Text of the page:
My favorite room
Wilbur Smith

Bonhams Magazine

Issue 45, Winter 2015

Page 64

My favorite room
Wilbur Smith

Bonhams Magazine

Issue 45, Winter 2015

Page 64

My favorite room
Wilbur Smith

Bonhams Magazine

Issue 45, Winter 2015

Page 64

Monet's water lilies in the Musée de' l'Orangerie are an unmissable panorama whenever the novelist Wilbur Smith visits Paris

I am cheating a bit, because there are two – the consecutive rooms in the Musée de l'Orangerie in Paris, where Monet's paintings of water lilies are really special. It is a peaceful, beautiful place, built in 1852 to house the orange trees in the Jardin des Tuileries over the winter, and which later became home to part of the national collection of contemporary artists.

I don't have a favorite room there, they complement each other. Monet had a big hand in how they were arranged – you can sit in the middle and just contemplate the panorama of water lilies – Les Nymphéas – willow branches, tree and cloud reflections.

Monet had been working on these paintings for years and donated them to the collection the day after the Armistice of 11 November 1918, as a symbol for peace. The oval rooms were specially built to house them and they were finally installed a few months after his death in 1921. The paintings are monumental: eight panels, each two meters high and spanning a total length of 91 metres.

I went to Paris for the first time when my first book came out in the 1960s, and that was also my first visit to the gallery. I grew up on my father's ranch in Zambia and was educated in South Africa, but I read frenetically about art, theater and culture in preparation for that visit to Europe. Whenever I could afford to go back to Paris, I would stay in the same little hotel opposite the Jardin des Tuileries, a 'cheapo' with an inexpensive restaurant next door. That was 50 years ago and I don't know what's become of it now. I used to wander around with a guidebook, visiting museums and galleries – and the Orangerie has stayed at the top of my list of beautiful places to see.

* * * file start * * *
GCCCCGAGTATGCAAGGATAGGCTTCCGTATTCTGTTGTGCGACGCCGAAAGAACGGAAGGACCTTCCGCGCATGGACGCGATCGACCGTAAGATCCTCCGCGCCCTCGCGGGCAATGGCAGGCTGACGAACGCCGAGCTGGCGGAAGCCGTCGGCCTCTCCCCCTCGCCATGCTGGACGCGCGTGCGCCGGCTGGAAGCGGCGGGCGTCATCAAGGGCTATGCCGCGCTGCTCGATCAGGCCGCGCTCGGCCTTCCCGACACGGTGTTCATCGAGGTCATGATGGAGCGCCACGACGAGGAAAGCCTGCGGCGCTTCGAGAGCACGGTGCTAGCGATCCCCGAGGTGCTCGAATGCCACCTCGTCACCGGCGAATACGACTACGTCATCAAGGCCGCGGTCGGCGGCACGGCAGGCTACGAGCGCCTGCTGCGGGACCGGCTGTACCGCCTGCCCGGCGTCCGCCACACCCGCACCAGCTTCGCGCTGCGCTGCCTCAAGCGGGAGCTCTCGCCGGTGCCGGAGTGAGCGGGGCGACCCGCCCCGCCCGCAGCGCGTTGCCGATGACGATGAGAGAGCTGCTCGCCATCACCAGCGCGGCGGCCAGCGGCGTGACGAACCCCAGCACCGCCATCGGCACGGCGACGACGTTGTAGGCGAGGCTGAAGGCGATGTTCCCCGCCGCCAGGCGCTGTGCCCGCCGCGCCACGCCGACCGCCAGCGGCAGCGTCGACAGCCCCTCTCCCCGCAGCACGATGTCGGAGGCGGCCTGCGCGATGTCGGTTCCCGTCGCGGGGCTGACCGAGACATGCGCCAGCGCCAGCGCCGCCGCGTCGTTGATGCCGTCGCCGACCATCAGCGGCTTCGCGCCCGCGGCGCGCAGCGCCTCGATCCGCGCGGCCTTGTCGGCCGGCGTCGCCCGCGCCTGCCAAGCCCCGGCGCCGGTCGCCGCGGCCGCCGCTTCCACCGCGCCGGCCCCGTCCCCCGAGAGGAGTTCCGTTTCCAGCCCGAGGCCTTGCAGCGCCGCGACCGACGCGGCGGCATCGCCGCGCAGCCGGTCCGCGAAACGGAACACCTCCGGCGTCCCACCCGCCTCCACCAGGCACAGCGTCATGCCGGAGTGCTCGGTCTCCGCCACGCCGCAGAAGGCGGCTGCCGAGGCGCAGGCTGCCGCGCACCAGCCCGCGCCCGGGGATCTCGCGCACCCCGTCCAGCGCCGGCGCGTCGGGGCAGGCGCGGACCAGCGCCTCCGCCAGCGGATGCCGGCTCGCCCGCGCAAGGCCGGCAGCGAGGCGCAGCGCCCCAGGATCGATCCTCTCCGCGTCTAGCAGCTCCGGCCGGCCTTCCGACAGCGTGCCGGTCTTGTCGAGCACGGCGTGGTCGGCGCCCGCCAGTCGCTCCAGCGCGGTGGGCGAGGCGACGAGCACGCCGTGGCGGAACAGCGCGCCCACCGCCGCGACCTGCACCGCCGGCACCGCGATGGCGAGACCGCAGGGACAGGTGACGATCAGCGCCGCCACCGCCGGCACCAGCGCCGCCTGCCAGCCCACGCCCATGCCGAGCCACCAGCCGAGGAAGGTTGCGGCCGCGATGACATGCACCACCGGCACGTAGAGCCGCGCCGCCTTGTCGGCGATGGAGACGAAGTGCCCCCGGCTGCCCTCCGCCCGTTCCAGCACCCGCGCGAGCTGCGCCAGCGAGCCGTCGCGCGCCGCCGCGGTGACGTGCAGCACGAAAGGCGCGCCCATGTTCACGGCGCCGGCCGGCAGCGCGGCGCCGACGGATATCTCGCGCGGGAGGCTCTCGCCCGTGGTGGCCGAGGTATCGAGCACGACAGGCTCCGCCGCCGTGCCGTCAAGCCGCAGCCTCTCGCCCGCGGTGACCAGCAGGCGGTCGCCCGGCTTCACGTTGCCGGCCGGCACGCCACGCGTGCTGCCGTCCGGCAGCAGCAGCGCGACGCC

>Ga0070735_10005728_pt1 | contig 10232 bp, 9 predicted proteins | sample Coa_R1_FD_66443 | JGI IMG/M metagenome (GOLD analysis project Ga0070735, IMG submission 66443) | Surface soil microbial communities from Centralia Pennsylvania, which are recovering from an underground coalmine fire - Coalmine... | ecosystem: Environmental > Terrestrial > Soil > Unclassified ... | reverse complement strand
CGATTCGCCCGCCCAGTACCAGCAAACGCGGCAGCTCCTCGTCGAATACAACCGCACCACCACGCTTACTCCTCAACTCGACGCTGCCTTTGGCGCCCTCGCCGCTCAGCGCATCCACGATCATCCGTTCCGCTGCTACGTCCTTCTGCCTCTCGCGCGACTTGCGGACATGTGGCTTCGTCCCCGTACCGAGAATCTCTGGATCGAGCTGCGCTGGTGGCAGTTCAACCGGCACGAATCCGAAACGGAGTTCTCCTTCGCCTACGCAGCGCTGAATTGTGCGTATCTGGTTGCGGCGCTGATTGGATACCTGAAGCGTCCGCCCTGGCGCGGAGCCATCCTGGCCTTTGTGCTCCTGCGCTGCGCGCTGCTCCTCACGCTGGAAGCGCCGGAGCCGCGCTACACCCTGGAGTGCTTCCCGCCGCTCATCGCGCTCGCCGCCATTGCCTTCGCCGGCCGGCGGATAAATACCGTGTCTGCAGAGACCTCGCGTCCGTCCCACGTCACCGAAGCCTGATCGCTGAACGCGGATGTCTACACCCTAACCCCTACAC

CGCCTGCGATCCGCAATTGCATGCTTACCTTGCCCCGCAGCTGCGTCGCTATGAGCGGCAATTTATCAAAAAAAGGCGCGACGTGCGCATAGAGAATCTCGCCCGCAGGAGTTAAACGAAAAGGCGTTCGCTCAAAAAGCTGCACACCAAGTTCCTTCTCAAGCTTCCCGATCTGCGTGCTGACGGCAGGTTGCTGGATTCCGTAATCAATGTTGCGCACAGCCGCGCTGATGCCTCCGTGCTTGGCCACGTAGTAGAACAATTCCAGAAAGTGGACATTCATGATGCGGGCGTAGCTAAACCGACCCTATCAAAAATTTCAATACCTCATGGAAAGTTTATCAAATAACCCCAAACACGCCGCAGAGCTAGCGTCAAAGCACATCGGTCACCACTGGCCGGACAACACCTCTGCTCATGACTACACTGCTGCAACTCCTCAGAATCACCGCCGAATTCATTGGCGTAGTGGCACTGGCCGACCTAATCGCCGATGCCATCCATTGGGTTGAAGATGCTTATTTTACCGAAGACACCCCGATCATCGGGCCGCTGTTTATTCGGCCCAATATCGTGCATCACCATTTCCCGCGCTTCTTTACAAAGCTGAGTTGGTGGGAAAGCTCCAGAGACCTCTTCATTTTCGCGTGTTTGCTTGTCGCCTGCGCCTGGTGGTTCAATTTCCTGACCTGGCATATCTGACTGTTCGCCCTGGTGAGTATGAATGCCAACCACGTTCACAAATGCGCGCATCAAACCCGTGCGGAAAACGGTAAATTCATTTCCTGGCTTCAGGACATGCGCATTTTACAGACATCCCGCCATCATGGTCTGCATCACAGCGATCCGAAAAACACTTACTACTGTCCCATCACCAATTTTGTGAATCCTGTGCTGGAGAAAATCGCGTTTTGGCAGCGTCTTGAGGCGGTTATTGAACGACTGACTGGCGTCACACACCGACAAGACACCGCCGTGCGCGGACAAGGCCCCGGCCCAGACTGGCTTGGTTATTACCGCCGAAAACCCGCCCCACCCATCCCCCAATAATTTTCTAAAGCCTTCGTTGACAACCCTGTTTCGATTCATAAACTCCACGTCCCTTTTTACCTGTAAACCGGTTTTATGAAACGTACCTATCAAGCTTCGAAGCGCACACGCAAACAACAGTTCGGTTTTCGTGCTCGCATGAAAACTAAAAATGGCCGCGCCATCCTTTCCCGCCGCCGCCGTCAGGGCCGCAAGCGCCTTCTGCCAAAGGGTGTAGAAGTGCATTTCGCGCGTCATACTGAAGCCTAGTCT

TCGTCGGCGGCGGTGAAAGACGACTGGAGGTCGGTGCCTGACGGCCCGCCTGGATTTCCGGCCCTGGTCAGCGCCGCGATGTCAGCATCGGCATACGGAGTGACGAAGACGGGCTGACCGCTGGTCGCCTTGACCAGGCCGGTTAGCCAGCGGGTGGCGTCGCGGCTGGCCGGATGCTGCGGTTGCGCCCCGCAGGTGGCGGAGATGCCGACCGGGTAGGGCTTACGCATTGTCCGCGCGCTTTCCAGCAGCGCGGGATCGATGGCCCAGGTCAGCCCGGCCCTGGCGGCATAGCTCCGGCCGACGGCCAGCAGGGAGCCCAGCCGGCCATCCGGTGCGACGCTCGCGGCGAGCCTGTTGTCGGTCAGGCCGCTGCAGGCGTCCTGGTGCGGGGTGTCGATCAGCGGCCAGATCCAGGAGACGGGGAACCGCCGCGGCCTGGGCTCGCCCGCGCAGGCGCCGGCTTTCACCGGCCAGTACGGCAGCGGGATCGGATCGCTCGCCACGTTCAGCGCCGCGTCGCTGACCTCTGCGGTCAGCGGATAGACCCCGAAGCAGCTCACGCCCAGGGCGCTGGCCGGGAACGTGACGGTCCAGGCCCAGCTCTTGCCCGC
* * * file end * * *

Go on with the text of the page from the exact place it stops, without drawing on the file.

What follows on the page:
I love all the Impressionists and Post-Impressionists – Degas, Renoir, Manet, Cézanne and especially Monet. I've also visited his home and garden in Giverny with my wife, Mokhiniso. I'd love to own one, but they are a little beyond my price range. I collect paintings by South African artists such as Irma Stern – a flamboyant lady and prolific portrait painter who's very sought after now – and also by Alexis Preller, who traveled a lot in Europe and North Africa. I never write about art in my books, though, I stick to what I really know. But Africa is like a great gallery in a way, from the pyramids of Egypt to the Cape of Good Hope. It has everything – deserts, mountains, rivers and the sea. Nowadays, we spend half the year there and the other half in Europe: we don't do winters anymore.

When I write, I batten down the hatches, whether in Cape Town or London, where we have a flat. But I love traveling when I'm not writing, and we hop over to Paris on the train. A perfect day for us there is just wandering around, taking our chances – but always with a visit to the Orangerie. I never take anyone else there – I like to share it only with Mokhiniso, who loves the Monets as much as I do. I usually crack a lot of terrible jokes, which drives her mad, but I don't talk much when I'm there. For me, the Orangerie is a sort of spiritual temple.

Wilbur Smith's latest novel is Golden Lion (HarperCollins).

Musee de l'Orangerie, Jardin Tuileries, 75001 Paris; musee-orangerie.fr

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